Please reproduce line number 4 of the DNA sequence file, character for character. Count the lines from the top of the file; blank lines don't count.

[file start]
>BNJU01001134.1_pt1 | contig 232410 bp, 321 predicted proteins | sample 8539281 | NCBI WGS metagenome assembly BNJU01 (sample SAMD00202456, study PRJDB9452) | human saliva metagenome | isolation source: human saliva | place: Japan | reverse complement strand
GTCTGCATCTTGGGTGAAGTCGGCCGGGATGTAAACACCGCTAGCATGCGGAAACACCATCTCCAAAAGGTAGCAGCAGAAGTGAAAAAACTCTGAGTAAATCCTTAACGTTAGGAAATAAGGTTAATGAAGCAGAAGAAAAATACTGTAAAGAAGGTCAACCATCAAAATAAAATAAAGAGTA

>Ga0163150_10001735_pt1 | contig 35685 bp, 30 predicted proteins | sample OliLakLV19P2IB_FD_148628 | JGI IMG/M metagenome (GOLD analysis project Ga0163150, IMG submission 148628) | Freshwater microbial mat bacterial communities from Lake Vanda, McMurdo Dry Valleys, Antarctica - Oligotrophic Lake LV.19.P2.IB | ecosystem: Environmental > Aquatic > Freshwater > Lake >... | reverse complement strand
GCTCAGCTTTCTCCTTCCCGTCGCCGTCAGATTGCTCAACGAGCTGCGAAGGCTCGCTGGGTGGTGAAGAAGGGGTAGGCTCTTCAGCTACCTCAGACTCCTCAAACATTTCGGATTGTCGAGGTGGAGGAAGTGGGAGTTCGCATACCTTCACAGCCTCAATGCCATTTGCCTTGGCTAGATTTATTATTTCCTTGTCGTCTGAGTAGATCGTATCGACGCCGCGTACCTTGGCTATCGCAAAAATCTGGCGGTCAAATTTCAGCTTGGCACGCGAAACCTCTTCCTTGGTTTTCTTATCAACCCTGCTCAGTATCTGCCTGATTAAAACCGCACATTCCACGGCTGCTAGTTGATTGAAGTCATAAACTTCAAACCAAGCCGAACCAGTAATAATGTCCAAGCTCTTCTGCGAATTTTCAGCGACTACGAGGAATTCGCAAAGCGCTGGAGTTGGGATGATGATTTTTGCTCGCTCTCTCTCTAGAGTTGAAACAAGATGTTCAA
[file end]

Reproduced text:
GCTCAGCTTTCTCCTTCCCGTCGCCGTCAGATTGCTCAACGAGCTGCGAAGGCTCGCTGGGTGGTGAAGAAGGGGTAGGCTCTTCAGCTACCTCAGACTCCTCAAACATTTCGGATTGTCGAGGTGGAGGAAGTGGGAGTTCGCATACCTTCACAGCCTCAATGCCATTTGCCTTGGCTAGATTTATTATTTCCTTGTCGTCTGAGTAGATCGTATCGACGCCGCGTACCTTGGCTATCGCAAAAATCTGGCGGTCAAATTTCAGCTTGGCACGCGAAACCTCTTCCTTGGTTTTCTTATCAACCCTGCTCAGTATCTGCCTGATTAAAACCGCACATTCCACGGCTGCTAGTTGATTGAAGTCATAAACTTCAAACCAAGCCGAACCAGTAATAATGTCCAAGCTCTTCTGCGAATTTTCAGCGACTACGAGGAATTCGCAAAGCGCTGGAGTTGGGATGATGATTTTTGCTCGCTCTCTCTCTAGAGTTGAAACAAGATGTTCAA